In continuation to the Bajaj-TVS Patent infringement dispute,
with respect to the launch of "FLAME", Bajaj moved to the
Supreme Court vide SLP No(s).13933/2009 against the decision of the
Division Bench of the Madras High Court that allowed the launch of
Flame in the market. The Division Bench of the Madras High Court
had reversed the earlier judgment of the Single Judge restraining
TVS from using the technology related to the patent in
The Supreme Court in its Order, allowing the appeal, furthered
the issue of notice which was taken on by the Counsels for TVS, in
addition to grant of a time frame of four weeks to Bajaj to file a
counter-affidavit and two-weeks time thereafter to TVS so as to
file a rejoinder affidavit. The learned senior counsel appearing on
behalf of TVS made a statement to the effect that no finished
product would leave the warehouse of TVS. The Court taking note of
this in the order also restrained the parties from using this order
for any other purposes, including publicity.
In this furtherance, it needs to be viewed as to what decision
the Supreme Court shall take in deciding upon the appeal when it
comes up for hearing forth them. The Order, while admitting the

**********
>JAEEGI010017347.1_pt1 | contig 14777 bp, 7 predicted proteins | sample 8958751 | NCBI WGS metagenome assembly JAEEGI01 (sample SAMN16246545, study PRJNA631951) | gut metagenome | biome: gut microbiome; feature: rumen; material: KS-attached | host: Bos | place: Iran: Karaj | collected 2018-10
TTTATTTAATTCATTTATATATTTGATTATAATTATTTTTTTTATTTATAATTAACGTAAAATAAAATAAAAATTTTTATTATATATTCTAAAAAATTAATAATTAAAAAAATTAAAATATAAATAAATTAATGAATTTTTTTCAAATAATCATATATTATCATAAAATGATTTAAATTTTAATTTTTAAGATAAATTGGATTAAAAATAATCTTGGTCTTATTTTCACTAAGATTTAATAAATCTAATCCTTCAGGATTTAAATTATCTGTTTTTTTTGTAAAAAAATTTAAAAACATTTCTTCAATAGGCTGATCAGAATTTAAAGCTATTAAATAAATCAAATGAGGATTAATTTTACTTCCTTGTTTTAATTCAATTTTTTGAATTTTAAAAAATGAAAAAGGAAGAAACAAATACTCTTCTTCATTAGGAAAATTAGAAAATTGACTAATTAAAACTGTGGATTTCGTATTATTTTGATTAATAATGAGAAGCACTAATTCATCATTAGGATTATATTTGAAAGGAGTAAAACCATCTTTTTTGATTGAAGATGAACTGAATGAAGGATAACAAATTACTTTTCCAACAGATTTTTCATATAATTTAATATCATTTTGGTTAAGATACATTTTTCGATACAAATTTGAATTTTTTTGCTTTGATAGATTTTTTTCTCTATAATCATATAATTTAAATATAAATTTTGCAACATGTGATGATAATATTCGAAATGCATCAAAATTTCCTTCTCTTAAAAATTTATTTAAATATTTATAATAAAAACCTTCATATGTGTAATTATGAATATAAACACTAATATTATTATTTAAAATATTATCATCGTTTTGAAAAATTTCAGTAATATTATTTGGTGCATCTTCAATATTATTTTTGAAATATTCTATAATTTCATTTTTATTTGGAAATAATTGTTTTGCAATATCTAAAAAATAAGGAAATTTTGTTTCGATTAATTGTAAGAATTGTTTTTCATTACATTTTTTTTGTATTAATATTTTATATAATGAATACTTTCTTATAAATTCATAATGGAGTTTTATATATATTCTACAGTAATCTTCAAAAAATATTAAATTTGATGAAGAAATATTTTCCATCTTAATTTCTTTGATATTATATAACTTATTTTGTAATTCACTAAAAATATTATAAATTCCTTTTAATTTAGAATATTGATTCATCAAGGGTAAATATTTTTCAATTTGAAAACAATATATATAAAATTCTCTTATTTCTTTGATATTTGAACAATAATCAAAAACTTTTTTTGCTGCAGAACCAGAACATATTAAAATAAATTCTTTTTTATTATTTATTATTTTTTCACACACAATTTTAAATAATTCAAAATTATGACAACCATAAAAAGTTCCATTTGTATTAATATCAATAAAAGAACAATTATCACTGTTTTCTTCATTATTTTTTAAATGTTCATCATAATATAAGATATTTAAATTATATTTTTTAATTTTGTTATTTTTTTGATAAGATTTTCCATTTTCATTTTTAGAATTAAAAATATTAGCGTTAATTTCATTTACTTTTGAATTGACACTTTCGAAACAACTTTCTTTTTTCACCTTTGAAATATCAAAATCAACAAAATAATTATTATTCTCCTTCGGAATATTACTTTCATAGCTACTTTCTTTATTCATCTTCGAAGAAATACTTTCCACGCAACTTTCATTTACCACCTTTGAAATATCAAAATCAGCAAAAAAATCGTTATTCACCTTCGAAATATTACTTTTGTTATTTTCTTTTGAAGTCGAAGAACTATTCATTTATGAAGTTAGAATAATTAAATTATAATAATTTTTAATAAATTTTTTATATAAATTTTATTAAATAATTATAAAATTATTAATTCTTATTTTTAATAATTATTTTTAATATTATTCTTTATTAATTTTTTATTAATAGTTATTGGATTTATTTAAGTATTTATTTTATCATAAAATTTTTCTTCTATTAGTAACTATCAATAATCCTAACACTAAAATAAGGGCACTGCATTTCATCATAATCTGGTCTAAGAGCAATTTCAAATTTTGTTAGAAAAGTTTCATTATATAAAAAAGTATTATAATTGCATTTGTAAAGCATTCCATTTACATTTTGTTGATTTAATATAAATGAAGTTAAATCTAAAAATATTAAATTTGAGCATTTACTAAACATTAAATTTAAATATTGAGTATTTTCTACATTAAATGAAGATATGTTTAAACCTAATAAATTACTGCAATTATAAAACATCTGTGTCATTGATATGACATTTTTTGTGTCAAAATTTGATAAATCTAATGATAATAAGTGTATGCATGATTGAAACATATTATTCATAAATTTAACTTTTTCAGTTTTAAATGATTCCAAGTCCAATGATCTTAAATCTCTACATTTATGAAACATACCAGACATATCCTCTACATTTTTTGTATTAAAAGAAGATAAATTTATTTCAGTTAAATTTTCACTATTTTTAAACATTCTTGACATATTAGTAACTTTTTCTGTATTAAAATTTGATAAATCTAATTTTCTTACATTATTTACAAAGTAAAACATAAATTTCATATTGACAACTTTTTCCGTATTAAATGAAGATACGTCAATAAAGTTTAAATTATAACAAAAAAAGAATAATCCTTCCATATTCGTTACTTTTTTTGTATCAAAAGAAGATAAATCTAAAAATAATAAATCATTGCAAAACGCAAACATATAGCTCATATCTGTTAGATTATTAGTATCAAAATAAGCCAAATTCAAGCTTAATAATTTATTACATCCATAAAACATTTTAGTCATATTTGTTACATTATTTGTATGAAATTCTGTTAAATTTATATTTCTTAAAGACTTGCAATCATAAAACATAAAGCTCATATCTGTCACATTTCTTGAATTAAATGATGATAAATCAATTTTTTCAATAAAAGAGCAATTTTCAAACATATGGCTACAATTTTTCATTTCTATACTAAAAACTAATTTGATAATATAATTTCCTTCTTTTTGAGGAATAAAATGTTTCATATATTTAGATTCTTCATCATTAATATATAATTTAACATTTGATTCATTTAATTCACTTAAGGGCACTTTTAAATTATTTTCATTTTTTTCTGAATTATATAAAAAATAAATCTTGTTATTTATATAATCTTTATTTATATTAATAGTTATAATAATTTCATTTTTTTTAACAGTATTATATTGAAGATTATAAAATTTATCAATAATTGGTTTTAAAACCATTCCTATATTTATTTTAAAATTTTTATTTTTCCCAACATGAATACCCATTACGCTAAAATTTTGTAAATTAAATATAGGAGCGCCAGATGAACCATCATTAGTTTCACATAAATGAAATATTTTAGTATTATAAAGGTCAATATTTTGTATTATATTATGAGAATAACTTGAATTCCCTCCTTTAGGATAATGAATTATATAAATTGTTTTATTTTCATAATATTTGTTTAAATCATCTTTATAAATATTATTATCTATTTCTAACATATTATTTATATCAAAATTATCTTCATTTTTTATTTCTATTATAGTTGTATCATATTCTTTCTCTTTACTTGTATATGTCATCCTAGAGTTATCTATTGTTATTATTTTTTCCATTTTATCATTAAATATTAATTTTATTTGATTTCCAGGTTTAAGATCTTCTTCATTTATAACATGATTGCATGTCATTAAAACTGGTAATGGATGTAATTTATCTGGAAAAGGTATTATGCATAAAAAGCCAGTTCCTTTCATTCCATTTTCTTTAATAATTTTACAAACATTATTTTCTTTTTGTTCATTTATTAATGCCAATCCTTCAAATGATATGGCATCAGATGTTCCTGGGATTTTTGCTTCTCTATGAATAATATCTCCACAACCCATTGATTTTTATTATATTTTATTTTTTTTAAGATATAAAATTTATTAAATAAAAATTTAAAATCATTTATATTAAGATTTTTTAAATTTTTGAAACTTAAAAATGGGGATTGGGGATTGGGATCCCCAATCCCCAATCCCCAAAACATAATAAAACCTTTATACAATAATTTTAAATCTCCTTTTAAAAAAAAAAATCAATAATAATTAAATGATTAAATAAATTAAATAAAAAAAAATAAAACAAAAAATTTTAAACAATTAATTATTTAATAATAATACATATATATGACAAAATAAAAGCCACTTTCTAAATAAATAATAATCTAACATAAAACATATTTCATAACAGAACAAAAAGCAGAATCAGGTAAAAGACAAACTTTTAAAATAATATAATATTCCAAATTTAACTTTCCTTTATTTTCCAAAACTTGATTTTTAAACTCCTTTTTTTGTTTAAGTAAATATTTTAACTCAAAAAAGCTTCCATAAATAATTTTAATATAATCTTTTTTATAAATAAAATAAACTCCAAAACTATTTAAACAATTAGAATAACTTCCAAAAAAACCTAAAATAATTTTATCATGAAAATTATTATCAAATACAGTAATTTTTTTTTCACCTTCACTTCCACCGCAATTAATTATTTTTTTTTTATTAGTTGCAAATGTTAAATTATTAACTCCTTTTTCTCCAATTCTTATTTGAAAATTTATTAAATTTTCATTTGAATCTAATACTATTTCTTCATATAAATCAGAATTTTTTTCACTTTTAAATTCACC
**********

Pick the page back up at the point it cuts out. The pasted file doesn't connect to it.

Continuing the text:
appeal, taking note of TVS's undertaking and allowing
production to continue, seems to have towed a line, whereby the
lift of the injunction upon TVS by the Division Bench of the Madras
High Court is not reversed or overturned, but the effect of the
same has been limited.
This article enunciates the recent, much awaited, and landmark judgment delivered on September 16, 2016 by Hon'ble Delhi High Court throwing light on the important provisions of the Copyright Act, 1962.
Department of Industrial Policy and Promotion recently issued an office memorandum pursuant to receiving representations from various stakeholders for guidance with respect to the applicability of the provisions of Section 31D of the Copyright Act, 1957.
An Invention Disclosure Form is the documentation of the invention. This is a means to document particulars of your invention and submitting it to the patent attorney who is filing your patent application.
The Patents Act 1970, along with the Patents Rules 1972, came into force on 20th April 1972, replacing the Indian Patents and Designs Act 1911. The Patents Act was largely based on the recommendations of the Ayyangar Committee Report headed by Justice N. Rajagopala Ayyangar. One of the recommendations was the allowance of only process patents with regard to inventions relating to drugs, medicines, food and chemicals.
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